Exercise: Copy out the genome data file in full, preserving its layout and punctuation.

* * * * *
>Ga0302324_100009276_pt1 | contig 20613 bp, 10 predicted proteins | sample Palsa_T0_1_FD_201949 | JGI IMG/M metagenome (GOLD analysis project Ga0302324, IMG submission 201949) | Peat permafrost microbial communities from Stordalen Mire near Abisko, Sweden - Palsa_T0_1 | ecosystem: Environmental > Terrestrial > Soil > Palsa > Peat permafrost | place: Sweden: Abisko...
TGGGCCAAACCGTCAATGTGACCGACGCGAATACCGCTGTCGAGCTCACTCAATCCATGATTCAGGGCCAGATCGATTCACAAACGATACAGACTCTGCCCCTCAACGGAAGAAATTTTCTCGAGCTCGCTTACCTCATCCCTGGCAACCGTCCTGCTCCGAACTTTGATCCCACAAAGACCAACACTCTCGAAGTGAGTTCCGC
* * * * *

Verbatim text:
>Ga0302324_100009276_pt1 | contig 20613 bp, 10 predicted proteins | sample Palsa_T0_1_FD_201949 | JGI IMG/M metagenome (GOLD analysis project Ga0302324, IMG submission 201949) | Peat permafrost microbial communities from Stordalen Mire near Abisko, Sweden - Palsa_T0_1 | ecosystem: Environmental > Terrestrial > Soil > Palsa > Peat permafrost | place: Sweden: Abisko...
TGGGCCAAACCGTCAATGTGACCGACGCGAATACCGCTGTCGAGCTCACTCAATCCATGATTCAGGGCCAGATCGATTCACAAACGATACAGACTCTGCCCCTCAACGGAAGAAATTTTCTCGAGCTCGCTTACCTCATCCCTGGCAACCGTCCTGCTCCGAACTTTGATCCCACAAAGACCAACACTCTCGAAGTGAGTTCCGC